Recap: The Practice of The Word and Daily Devotions
Our highest value is our relationship with God: following Jesus in daily intimacy.
Our first priority and practice that makes it a reality is the discipline of The Word of God. Why ‘The Word’? Because it’s God’s self-revelation to us. Jesus is the Living Word, God’s full self-revelation. The Bible is God’s Spirit-inspired written Word or self-revelation – having power to transform us as we daily read, study, meditate, and memorize it.
We ‘do the Word’ in these four ways – placing ourselves under the Word’s authority – by having daily devotions or “quite time” with God. Do you have a specific time and place set apart to encounter God in prayer and The Word? To the extent we consistently engage in that time and activity the Spirit progressively transforms us. The affect of a long obedience in the same direction accumulates into fruit-full growth in Christ’s mind and character.
HOW do we have a regular “quiet time” with God? HOW do we make it meaningful? There are two major reasons why many Christians don’t have daily focused time with God: they don’t know what to do (“it’s boring!), and due to lifestyle choices (“I’m too busy”). CS Lewis says it’s laziness: we allow other people/things to determine our REAL daily priorities and practices because we are too lazy to set our own – life lives us, we don’t live life! The deeper issue, of course, is spiritual sickness, lack of hunger, loss of love for Jesus. As Pedro Arrupe SJ says: “What or who are you in love with determines everything: what gets you out of bed in the morning, what you read, how you spend your time, who you relate to… fall in love with Jesus, stay in love with Jesus, and it will determine everything in your life!”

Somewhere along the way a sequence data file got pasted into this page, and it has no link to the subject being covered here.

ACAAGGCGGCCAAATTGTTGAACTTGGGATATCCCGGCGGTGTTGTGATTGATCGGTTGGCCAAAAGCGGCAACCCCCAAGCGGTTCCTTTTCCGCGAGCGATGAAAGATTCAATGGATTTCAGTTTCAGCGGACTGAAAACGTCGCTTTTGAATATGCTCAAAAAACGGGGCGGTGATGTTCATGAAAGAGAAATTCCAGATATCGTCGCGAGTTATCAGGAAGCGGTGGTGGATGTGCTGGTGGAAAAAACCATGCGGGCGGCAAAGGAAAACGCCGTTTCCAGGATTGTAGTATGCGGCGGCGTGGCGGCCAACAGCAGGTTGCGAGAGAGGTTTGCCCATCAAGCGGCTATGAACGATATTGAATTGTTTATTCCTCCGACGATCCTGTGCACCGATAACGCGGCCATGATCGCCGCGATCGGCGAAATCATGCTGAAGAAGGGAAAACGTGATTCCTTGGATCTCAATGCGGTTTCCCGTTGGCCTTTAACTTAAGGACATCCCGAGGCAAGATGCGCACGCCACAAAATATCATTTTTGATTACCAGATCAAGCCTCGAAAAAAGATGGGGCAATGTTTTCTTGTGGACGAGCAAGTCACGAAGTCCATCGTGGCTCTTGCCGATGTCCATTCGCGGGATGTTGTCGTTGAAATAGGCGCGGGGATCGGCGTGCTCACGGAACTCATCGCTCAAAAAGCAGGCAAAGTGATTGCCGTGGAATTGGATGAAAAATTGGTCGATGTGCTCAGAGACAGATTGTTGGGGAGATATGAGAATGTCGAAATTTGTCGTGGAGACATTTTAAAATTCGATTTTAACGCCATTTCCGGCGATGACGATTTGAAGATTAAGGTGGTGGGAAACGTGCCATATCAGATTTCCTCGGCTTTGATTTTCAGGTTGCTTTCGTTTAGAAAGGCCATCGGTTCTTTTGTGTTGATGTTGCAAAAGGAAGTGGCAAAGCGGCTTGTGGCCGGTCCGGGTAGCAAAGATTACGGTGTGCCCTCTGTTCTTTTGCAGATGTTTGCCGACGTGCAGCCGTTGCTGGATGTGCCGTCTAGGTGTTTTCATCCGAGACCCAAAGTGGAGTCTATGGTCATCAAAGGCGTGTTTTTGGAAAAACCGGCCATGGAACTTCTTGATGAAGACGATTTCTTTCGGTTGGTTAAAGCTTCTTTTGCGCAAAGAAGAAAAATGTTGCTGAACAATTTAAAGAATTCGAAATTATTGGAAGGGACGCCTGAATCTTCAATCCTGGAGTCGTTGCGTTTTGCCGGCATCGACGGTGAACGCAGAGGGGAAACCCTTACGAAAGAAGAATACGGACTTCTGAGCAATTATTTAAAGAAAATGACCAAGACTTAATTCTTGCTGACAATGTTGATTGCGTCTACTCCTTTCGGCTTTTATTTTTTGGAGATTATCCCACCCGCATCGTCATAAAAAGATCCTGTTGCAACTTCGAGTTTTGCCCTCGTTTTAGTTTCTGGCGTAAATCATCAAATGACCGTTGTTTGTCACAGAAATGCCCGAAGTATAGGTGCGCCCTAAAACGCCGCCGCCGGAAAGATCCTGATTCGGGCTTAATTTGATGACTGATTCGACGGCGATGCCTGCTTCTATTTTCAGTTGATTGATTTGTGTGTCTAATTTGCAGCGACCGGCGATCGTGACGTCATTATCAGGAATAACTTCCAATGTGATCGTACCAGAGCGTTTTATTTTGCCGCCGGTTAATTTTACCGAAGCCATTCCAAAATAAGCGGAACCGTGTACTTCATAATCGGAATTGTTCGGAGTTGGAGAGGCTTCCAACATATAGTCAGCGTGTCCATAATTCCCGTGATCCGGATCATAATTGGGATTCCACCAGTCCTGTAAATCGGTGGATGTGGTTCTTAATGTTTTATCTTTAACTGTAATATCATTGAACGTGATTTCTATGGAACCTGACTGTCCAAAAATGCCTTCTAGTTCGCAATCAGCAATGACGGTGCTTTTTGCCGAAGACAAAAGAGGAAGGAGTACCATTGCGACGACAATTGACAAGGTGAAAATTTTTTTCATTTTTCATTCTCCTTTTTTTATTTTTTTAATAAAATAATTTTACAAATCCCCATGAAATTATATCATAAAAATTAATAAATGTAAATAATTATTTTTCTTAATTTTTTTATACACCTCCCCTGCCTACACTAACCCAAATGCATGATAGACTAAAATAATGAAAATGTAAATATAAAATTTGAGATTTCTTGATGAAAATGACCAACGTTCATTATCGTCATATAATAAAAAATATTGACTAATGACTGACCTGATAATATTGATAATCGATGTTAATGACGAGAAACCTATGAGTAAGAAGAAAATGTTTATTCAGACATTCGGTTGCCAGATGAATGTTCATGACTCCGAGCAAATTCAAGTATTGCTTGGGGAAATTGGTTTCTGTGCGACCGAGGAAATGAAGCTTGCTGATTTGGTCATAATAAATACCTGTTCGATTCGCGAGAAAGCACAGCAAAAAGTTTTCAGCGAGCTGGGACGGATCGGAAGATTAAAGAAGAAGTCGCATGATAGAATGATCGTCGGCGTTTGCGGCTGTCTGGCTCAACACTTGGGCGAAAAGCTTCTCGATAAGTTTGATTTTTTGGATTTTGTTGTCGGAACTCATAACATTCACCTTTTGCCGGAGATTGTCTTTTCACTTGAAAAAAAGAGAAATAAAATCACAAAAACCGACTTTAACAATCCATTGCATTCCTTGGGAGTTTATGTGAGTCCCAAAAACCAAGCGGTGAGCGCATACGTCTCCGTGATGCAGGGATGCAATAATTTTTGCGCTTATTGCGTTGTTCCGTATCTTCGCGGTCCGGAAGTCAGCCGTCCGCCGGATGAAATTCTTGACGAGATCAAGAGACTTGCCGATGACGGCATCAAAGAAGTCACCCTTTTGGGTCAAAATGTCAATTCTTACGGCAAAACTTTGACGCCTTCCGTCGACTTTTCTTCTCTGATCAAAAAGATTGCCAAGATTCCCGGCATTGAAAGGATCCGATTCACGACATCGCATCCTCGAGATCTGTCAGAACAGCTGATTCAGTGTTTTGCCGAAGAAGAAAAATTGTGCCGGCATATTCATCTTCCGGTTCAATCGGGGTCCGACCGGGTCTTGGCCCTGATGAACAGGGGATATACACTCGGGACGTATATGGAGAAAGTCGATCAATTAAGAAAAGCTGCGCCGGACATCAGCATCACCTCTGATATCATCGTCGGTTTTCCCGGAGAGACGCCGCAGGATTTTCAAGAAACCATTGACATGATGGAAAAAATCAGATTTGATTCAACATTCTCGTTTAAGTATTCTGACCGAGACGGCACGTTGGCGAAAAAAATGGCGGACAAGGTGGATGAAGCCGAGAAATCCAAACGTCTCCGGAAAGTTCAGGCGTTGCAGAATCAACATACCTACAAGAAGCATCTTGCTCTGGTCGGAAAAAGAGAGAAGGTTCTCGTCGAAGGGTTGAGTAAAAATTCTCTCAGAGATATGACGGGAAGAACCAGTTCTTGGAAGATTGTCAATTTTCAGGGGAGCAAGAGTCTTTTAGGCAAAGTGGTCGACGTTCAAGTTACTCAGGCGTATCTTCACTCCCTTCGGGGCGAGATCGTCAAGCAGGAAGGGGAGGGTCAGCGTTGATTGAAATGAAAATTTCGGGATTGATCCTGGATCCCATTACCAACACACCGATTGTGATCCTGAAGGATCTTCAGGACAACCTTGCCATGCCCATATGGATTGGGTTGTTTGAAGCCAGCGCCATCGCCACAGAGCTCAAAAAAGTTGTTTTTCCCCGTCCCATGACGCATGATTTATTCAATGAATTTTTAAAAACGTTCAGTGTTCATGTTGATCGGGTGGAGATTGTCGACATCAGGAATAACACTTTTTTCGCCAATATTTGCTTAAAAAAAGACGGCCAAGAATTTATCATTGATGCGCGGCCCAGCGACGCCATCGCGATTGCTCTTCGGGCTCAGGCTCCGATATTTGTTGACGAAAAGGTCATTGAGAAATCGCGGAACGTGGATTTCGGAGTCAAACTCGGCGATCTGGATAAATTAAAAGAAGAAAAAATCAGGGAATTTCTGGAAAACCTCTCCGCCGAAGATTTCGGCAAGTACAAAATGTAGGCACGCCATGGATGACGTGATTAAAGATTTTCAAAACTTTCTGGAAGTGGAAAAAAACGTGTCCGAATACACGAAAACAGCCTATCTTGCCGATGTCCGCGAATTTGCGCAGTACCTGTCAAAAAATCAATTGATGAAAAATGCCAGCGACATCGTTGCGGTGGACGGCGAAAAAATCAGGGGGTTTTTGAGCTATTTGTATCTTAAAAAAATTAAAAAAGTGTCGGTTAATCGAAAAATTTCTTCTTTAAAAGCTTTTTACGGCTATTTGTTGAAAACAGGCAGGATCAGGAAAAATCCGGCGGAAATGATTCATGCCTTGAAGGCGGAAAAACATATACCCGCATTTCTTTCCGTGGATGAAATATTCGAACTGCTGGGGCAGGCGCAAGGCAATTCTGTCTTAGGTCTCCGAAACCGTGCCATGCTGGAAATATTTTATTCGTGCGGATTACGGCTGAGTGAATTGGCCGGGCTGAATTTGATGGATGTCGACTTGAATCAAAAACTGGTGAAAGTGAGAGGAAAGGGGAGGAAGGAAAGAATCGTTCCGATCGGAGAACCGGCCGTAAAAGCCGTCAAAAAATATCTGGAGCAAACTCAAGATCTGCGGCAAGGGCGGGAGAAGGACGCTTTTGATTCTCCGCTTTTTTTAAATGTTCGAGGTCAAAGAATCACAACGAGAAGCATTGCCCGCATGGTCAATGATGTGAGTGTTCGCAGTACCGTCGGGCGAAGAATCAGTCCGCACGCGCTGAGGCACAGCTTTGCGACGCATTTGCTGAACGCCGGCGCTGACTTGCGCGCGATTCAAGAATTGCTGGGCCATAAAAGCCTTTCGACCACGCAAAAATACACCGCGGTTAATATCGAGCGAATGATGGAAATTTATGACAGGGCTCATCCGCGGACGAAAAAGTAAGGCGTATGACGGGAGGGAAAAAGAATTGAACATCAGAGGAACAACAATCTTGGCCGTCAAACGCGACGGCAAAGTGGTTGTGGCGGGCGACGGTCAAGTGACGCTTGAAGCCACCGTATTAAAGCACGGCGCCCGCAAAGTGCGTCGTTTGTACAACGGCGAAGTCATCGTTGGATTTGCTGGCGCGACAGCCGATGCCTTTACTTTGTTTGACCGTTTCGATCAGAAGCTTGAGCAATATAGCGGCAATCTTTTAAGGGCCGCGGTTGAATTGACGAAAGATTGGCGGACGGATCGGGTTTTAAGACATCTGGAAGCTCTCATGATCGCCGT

The Latin Lectio (reading) Divina (Divine) refers to a tried and tested Christian practice of encounter with God in the Word and prayer. It means “spiritual reading” or “reflective and responsive reading of the Bible”. It gives a simple framework to spend 30 minutes of daily quality time with God. Rooted in the Hebrew tradition of Torah prayer-meditation, the monks from the 4th century began to practice Lectio – some for hours a day. Monk Guido II (14th century) was the first to record the framework of Lectio Divina in the four steps of lectio, meditatio, oratio, and contemplatio. I will add a few NOTES… here we go… Continue reading Following Jesus by Practicing the Word – Part Two